Prayer has had a long history of forming one of the healing arts, and indeed the recognition of the role of Hospital Chaplains is well known, as they help people through times of medical crises. More recently, particularly in the setting of hospital-based medicine (and other settings) this modality has been well tested and found to produce favorable results in terms of patient outcomes. Thus, in terms of evidence-based medicine, it is now clear that this modality has a legitimate basis to be included among the healing modalities, or healing arts of medicine.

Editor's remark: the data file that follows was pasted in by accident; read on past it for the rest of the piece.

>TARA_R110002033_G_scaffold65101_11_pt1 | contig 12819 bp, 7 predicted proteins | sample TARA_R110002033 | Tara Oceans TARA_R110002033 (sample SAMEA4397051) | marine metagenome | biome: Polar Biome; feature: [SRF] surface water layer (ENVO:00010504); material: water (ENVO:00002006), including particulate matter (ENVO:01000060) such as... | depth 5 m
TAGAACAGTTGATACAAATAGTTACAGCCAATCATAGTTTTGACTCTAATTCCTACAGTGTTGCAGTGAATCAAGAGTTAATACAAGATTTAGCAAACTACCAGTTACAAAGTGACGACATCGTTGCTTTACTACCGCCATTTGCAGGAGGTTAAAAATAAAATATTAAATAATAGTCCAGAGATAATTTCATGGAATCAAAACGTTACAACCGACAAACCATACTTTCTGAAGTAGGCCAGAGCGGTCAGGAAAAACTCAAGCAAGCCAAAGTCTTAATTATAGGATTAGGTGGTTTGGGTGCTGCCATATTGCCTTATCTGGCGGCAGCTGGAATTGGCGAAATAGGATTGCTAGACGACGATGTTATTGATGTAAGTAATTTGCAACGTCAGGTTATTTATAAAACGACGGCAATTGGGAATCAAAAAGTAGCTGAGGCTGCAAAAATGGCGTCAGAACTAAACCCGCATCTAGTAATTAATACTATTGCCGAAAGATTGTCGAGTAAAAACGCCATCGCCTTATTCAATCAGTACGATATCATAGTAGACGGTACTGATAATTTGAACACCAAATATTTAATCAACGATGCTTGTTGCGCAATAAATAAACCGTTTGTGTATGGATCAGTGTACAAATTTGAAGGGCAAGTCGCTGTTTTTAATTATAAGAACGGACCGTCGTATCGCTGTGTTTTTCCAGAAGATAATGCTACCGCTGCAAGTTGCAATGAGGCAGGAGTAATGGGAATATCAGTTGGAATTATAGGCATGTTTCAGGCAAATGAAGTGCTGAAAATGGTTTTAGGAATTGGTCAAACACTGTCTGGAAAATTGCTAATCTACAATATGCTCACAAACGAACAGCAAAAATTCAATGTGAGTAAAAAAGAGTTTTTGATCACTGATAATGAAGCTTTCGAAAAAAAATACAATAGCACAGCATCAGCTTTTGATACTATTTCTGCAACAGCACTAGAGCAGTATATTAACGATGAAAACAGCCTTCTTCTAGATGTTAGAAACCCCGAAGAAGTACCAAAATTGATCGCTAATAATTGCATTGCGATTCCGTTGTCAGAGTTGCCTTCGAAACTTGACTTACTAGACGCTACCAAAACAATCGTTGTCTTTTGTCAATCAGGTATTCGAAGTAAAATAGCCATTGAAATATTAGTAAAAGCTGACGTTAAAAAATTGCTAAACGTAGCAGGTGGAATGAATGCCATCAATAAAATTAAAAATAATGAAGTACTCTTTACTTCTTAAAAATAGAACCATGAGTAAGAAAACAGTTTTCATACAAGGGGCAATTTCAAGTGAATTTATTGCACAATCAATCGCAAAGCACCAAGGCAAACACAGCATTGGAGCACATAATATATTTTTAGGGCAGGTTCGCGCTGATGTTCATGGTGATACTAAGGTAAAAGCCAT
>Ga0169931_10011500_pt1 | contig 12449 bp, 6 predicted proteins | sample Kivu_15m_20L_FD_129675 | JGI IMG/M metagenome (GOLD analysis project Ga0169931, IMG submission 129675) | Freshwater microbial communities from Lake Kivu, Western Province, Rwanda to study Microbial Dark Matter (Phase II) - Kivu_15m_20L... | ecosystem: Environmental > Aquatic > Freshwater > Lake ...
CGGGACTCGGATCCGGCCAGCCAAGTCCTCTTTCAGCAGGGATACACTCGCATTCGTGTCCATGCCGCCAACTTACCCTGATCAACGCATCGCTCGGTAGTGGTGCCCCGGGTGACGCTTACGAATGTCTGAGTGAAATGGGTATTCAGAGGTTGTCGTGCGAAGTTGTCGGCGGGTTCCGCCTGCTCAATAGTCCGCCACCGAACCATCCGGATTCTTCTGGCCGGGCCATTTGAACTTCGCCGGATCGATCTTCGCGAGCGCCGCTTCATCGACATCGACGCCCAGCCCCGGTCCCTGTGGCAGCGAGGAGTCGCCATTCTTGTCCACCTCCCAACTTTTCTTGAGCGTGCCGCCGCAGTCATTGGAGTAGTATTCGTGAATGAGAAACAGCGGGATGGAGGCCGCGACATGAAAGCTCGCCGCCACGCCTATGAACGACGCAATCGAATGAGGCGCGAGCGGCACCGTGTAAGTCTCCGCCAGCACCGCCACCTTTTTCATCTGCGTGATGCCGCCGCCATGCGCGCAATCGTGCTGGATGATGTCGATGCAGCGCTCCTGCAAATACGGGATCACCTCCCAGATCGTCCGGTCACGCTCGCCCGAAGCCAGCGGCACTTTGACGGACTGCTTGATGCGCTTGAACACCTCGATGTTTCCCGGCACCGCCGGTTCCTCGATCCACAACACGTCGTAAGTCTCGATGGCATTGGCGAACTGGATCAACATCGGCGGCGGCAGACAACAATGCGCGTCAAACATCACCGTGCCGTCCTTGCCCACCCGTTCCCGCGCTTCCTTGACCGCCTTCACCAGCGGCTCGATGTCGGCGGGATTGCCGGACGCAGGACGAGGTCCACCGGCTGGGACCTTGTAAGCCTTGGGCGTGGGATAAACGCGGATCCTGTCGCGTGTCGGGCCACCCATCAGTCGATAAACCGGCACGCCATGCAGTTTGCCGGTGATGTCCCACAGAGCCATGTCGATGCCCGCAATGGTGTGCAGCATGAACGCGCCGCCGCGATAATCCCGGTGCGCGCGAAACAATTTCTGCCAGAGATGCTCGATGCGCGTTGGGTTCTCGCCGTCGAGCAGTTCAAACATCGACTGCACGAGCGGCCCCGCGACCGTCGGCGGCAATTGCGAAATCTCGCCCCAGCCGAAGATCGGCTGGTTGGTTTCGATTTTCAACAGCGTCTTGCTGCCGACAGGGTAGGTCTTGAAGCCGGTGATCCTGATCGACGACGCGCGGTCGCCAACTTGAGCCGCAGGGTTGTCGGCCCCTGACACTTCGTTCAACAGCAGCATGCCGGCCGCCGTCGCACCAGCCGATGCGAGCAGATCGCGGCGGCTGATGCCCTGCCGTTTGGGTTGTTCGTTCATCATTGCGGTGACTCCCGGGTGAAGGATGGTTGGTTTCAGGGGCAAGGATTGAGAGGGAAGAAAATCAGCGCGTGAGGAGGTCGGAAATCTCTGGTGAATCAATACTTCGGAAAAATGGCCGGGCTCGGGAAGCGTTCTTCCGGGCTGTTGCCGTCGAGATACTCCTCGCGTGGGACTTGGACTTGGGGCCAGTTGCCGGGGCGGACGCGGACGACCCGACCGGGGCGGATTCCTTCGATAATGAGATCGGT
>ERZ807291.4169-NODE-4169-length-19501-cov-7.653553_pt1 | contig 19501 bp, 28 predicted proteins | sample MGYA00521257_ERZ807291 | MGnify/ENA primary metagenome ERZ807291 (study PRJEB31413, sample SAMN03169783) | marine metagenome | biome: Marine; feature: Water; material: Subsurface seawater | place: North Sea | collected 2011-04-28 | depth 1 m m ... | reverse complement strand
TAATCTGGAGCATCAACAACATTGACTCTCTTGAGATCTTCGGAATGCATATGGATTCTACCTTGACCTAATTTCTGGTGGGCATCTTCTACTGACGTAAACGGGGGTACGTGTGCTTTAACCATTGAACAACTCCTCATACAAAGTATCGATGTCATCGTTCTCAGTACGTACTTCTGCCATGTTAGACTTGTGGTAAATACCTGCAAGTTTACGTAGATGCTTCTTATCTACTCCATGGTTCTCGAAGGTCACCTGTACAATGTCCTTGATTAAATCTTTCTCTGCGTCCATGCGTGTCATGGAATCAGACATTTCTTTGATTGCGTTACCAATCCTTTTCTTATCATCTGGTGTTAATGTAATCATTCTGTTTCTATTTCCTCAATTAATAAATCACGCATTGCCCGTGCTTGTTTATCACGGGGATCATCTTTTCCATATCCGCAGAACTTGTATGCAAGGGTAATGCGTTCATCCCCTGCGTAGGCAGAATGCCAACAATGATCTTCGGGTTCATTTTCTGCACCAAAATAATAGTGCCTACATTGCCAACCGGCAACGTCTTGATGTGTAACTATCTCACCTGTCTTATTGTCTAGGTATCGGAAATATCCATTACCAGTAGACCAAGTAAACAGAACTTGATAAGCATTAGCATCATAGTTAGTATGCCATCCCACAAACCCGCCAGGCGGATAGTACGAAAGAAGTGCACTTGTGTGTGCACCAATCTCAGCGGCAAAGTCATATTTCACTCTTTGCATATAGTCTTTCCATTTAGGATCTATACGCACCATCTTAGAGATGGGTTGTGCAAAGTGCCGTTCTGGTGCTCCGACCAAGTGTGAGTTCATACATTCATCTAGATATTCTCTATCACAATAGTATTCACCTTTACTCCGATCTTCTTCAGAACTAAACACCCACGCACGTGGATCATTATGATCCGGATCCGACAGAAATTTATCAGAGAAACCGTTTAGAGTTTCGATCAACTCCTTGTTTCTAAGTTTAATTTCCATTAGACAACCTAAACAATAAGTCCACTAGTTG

These favourable outcomes produced under rigorous scientific conditions of study have been produced regardless of, or in spite of, the patient’s own belief systems, using randomly selected groups, and a wide variety of people doing the praying for favourable outcomes for the patients. So far, there is no other scientific explanation for this phenomenon, other than that “prayer seems to work in the settings in which it has been subjected to scientific study”. (Copies of these studies are available from the desk on request for those interested in reviewing the evidence-based Literature on Prayer).
I have been working in the area for over 35 years, and have been refining ways of using prayer.